Dec. 21, 2014

This Week's SFR Picks

Newsletters

Choose your newsletter(s):
* indicates required

SFR Events

Special Issues

 

 
Home / Articles / Arts / Arts Valve /  Mad About Madsen
Actor Michael Madsen
The director and his vexed 'Serpent in the Bottle' muse.
Enrique Limón

Mad About Madsen

The actor opens up to SFR and dishes career, family turmoil and horse fucking

October 9, 2012, 4:05 pm
In the annals of modern pulp cinema, when it comes to determining the quintessential American badass character actor, Michael Madsen surely tops the list.

With over 150 films under his studded belt—including Reservoir Dogs, Donnie Brasco, Kill Bill and a recent role in the Justin Bieber video for “As Long as You Love Me”—the son of a playwright and a firefighter first pursued his craft at the Steppenwolf Theatre Company in Chicago, where he apprenticed under John Malkovich.

In town to play Joe, a bartender, in the independent flick Serpent in the Bottle, Madsen’s one-day performance was so intense that he cracked six ribs.  

We met in a sitting area near the elevators on the second floor of the Eldorado Hotel. Writer/director Emmett Mckinley requested I not ask questions about his sons. Having no idea what he was referring to, I agreed.

Turns out, the embattled actor was arrested in March for allegedly getting into a fight with one of his teenage sons. As reported by the Associated Press, prosecutors declined to file charges. Six months later, he was detained once more for allegedly driving under the influence and was subsequently hospitalized.

Living up to his persona, Madsen showed up tanned, wearing exotic animal skin boots, several silver rings on his fingers, a checkered shirt and jeans that complemented his jet-black hair.

Mckinley got up to fetch some coffee, and the first question was the standard, “How are you doing?”

“You know, my boys,” he responded, “my sons are growing up in America, and we’re all faced with all these things that are going on with the military and, you know, America is trying to stand up—trying to take care of everyone.”

“Obama,” he said with a laugh, “I don’t know if he’s going to straighten everything out. Everybody is lost, everybody’s gone,” he continued, pausing. “There are kids that are in school, and they’re trying to believe in America, because it’s the greatest—let’s face it—America is…my dad was a Chicago fireman and he put out fires for people burnin’ up. And I love my dad so much.”

He then recalled having once seen his now-87-year-old father coming out of a blazing building with two kids over his shoulder.  

“My father is a hero...and I’m a picture actor,” he said, his trademark grizzled baritone marred by a streak of deep melancholy.

This was all within the first four minutes of the interview.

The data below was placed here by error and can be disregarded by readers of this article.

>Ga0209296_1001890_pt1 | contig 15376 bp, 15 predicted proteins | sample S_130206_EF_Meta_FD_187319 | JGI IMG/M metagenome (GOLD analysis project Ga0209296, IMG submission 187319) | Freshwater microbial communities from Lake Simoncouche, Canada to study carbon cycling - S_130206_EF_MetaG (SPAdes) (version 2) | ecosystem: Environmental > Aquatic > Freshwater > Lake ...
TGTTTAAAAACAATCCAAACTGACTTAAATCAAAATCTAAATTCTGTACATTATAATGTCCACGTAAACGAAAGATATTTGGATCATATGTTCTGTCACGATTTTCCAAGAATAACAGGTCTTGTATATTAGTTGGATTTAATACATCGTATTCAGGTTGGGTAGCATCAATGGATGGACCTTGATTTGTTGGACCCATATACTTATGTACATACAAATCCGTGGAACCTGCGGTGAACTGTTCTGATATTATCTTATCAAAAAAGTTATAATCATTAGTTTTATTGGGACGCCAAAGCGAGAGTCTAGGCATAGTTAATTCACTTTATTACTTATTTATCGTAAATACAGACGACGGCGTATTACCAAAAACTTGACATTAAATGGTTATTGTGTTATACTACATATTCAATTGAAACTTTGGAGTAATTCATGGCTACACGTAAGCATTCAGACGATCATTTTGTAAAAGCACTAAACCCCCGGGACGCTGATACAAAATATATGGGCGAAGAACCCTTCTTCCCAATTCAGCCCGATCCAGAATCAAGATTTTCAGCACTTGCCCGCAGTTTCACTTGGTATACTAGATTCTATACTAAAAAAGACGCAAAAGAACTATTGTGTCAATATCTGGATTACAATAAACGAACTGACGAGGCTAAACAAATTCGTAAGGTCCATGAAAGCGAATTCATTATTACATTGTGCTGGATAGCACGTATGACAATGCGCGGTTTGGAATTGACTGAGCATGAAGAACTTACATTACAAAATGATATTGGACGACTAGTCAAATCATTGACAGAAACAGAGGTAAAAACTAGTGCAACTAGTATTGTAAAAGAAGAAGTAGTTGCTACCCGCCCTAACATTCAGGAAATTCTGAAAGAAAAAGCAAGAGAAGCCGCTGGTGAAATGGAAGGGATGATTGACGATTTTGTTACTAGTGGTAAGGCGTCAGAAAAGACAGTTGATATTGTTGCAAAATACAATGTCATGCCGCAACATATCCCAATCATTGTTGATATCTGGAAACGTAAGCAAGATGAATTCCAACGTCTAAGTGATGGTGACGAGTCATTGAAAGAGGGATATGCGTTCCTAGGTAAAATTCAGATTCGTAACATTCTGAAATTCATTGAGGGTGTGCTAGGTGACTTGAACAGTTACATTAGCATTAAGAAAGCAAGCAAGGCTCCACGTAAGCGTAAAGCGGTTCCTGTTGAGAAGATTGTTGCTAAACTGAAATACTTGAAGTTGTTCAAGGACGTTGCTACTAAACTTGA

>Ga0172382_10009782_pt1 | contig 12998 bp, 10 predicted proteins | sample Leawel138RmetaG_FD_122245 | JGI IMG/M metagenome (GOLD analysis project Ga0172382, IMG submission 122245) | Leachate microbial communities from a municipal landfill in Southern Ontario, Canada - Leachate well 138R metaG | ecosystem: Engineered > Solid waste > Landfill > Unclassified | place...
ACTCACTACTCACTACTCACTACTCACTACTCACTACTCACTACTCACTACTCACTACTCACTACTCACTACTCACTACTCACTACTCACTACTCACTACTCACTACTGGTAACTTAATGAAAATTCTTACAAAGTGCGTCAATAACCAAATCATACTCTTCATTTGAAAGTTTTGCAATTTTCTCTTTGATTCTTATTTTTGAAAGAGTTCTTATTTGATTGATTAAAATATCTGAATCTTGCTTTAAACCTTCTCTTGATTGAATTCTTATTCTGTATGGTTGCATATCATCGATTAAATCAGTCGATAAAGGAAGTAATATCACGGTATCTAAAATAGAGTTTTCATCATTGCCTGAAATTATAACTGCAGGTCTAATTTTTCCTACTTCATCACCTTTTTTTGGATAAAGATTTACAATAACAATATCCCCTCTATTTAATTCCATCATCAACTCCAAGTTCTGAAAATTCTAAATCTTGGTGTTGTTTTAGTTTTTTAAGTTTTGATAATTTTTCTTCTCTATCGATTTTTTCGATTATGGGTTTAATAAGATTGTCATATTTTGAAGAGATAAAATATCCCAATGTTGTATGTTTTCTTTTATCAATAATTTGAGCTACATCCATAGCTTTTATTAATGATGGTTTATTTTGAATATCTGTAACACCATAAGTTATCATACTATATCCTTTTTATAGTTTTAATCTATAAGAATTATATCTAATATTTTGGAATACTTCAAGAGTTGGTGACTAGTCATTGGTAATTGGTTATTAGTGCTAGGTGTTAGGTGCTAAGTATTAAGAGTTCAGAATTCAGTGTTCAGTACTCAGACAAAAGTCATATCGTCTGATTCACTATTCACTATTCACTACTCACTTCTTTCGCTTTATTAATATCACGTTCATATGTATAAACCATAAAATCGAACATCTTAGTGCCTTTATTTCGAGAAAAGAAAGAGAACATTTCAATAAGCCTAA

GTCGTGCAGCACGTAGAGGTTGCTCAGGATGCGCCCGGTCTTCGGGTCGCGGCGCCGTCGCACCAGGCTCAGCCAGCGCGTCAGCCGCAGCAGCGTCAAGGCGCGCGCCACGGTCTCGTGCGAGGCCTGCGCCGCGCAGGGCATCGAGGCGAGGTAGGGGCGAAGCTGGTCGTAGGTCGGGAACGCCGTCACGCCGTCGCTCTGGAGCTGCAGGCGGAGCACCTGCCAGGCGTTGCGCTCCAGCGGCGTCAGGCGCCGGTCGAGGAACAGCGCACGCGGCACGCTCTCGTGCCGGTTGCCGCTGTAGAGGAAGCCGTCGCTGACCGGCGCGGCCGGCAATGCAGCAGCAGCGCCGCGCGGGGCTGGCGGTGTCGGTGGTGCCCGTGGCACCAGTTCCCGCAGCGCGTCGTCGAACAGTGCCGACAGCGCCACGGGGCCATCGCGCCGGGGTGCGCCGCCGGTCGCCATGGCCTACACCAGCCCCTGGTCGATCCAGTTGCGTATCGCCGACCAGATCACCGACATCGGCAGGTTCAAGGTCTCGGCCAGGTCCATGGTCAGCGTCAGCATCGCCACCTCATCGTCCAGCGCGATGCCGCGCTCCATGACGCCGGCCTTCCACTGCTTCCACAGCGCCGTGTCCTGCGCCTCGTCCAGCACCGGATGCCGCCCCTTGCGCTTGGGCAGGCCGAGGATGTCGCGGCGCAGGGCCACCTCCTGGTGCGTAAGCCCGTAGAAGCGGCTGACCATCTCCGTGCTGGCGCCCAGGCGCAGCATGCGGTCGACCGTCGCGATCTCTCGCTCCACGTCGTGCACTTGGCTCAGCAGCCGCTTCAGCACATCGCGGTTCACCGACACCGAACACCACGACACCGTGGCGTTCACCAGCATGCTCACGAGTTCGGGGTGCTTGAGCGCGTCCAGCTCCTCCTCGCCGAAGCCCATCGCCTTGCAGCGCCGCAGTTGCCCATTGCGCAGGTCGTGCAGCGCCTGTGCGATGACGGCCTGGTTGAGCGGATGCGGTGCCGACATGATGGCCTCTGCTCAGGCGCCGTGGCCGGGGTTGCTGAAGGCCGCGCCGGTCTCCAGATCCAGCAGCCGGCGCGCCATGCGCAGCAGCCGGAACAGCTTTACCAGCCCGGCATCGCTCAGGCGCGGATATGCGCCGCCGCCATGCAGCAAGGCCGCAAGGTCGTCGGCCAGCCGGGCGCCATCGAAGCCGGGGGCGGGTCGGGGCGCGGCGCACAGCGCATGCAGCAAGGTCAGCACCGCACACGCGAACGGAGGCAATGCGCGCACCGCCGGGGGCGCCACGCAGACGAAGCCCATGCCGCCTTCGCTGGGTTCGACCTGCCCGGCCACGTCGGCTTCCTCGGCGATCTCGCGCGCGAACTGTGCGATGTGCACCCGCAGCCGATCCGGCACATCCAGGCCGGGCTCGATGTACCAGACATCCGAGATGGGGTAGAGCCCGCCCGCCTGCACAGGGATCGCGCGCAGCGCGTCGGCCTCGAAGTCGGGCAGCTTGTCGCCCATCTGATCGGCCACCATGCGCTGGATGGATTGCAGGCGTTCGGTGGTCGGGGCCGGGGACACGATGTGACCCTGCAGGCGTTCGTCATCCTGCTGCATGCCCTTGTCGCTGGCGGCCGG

Asked what his experience shooting in Santa Fe was like, he opted to reflect on the deaths of friends and fellow actors Chris Penn, David Carradine and Dennis Hopper.

“Michael had a fairly rough week,” the director, back from his caffeine run, explained. “I was amazed that he made it through this grueling day and pulled off the performance that he pulled off.”

A “last-minute” addition to the cast with a “tiny little part,” Mckinley says, Madsen delivered in spades. “[The role] became much more dramatic…and he really brought what I asked him on a huge level.”

Wanting to take the reins of the conversation, Mckinley asked his star what it was like to be directed by him.
Madsen’s response: “I’ve been having some troubles with my sons, and I would like to say that my sons, you know, they’re living in a world where they’re on the internet. And they’re exposed to all kinds of crazy things on the internet, and I love them—I love my boys so much.”

The conversation got stranger.

“There’s a guy in Wichita there in a barn, and they bent him over and he got fucked by a horse in Wichita, OK? And it killed him,” the performer, who recently celebrated his 55th birthday, said. “My 14-year-old boy—he watched it—and I know that it really bothered him very much, and I was just terrified that my son would see something like that.”

It was clearly time to wrap up, but Madsen insisted that the interview continue. “I’m trying to say something that’s far and away from the acting,” he said. “Something that’s more real, outside of what I do as an actor.”
After instructing passersby in the high-traffic corridor to “shut the fuck up!” the convo then veered toward supermarket-check-out-line tabloids.

“They come after me all the time,” he said of celebrity gossip sites like TMZ. “I can’t even take a piss in the bushes.”

“Being a movie actor is embarrassing; it’s humiliating,” Madsen explained. An almost poetic rendition of “Take Me Out to the Ballgame” followed.   

A tear running down his cheek, he apologized to his “Poppa” for being “kind of a rascal.”

Another heartfelt message to his sons sprung, but was interrupted, once more, by the elevator ding. Madsen proceeded to have a fake conversation with an old-timey phone that was propped atop a side table.

“I’m a fuckin’ bum,” he said, channeling his best On the Waterfront-era Brando. “But I made a couple good pictures.”

In my best Stuart Smalley, I offered the acclaimed actor a pep talk and again suggested we end  the interview. He made it clear he was not done.

“I played a lot of tough guys, did a lot of pictures and I did it for you guys”—to his five sons—he said. “And now, in America, Obama—and what’s his name? Romney—they’re just lying to everyone. It’s ridiculous.”

Witness the conversation bellow:

 

comments powered by Disqus
 
Close
Close
Close